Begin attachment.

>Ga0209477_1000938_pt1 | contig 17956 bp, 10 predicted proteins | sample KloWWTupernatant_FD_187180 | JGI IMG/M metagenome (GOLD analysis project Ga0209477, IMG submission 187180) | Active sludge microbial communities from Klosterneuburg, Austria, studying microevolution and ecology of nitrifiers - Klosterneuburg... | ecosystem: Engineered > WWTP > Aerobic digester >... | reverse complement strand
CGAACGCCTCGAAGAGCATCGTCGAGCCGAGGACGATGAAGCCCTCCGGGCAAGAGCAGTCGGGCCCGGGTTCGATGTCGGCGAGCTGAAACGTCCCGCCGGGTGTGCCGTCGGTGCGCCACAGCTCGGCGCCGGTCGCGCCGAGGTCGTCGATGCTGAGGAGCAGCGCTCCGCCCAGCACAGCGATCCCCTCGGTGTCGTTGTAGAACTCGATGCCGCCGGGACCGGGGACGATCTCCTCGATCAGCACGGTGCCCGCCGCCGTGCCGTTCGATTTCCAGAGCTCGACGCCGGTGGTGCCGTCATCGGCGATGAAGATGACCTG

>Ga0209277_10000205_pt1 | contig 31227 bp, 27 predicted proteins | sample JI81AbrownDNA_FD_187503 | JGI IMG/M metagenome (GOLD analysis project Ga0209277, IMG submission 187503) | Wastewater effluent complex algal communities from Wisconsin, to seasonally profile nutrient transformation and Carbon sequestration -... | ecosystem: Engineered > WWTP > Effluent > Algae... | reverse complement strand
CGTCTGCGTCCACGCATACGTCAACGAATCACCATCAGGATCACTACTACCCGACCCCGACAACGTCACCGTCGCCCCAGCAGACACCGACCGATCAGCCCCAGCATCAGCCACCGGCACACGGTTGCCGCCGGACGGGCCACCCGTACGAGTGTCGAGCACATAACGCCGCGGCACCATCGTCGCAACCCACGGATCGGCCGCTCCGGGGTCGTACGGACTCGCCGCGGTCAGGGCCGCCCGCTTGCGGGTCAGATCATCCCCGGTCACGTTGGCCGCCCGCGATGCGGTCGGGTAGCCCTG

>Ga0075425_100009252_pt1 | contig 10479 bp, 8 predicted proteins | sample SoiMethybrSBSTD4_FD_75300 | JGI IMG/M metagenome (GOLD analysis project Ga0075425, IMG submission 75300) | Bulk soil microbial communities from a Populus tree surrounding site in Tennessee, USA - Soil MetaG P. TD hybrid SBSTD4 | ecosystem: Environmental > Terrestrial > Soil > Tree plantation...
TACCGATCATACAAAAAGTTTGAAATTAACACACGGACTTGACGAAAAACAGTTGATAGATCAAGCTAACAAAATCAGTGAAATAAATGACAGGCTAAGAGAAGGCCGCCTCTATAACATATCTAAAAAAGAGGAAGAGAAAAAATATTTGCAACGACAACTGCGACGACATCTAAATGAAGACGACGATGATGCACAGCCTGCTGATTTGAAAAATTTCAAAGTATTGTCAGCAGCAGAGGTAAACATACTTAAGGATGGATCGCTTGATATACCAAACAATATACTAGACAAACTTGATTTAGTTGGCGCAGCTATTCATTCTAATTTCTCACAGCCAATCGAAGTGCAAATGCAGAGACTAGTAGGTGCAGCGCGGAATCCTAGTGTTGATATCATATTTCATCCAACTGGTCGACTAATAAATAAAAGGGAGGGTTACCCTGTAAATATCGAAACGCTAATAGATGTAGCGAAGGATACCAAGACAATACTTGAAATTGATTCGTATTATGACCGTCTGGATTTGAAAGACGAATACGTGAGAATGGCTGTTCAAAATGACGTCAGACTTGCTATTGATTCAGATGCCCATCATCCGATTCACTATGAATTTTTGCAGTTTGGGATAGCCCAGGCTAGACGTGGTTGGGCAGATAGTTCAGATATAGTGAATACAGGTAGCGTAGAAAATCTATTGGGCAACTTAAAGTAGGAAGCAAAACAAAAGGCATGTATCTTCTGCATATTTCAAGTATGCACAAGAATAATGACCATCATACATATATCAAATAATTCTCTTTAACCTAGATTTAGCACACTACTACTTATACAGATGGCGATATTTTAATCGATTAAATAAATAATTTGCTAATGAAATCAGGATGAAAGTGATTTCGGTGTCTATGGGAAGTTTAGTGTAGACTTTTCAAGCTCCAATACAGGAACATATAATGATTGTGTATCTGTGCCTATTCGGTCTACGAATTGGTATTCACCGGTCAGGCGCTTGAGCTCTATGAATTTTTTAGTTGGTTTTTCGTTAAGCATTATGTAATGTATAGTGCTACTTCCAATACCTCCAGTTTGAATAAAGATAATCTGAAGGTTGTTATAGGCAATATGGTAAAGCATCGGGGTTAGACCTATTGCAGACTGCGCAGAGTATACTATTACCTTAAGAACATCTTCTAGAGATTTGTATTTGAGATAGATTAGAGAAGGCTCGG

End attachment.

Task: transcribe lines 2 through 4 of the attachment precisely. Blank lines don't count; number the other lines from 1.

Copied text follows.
CGAACGCCTCGAAGAGCATCGTCGAGCCGAGGACGATGAAGCCCTCCGGGCAAGAGCAGTCGGGCCCGGGTTCGATGTCGGCGAGCTGAAACGTCCCGCCGGGTGTGCCGTCGGTGCGCCACAGCTCGGCGCCGGTCGCGCCGAGGTCGTCGATGCTGAGGAGCAGCGCTCCGCCCAGCACAGCGATCCCCTCGGTGTCGTTGTAGAACTCGATGCCGCCGGGACCGGGGACGATCTCCTCGATCAGCACGGTGCCCGCCGCCGTGCCGTTCGATTTCCAGAGCTCGACGCCGGTGGTGCCGTCATCGGCGATGAAGATGACCTG

>Ga0209277_10000205_pt1 | contig 31227 bp, 27 predicted proteins | sample JI81AbrownDNA_FD_187503 | JGI IMG/M metagenome (GOLD analysis project Ga0209277, IMG submission 187503) | Wastewater effluent complex algal communities from Wisconsin, to seasonally profile nutrient transformation and Carbon sequestration -... | ecosystem: Engineered > WWTP > Effluent > Algae... | reverse complement strand
CGTCTGCGTCCACGCATACGTCAACGAATCACCATCAGGATCACTACTACCCGACCCCGACAACGTCACCGTCGCCCCAGCAGACACCGACCGATCAGCCCCAGCATCAGCCACCGGCACACGGTTGCCGCCGGACGGGCCACCCGTACGAGTGTCGAGCACATAACGCCGCGGCACCATCGTCGCAACCCACGGATCGGCCGCTCCGGGGTCGTACGGACTCGCCGCGGTCAGGGCCGCCCGCTTGCGGGTCAGATCATCCCCGGTCACGTTGGCCGCCCGCGATGCGGTCGGGTAGCCCTG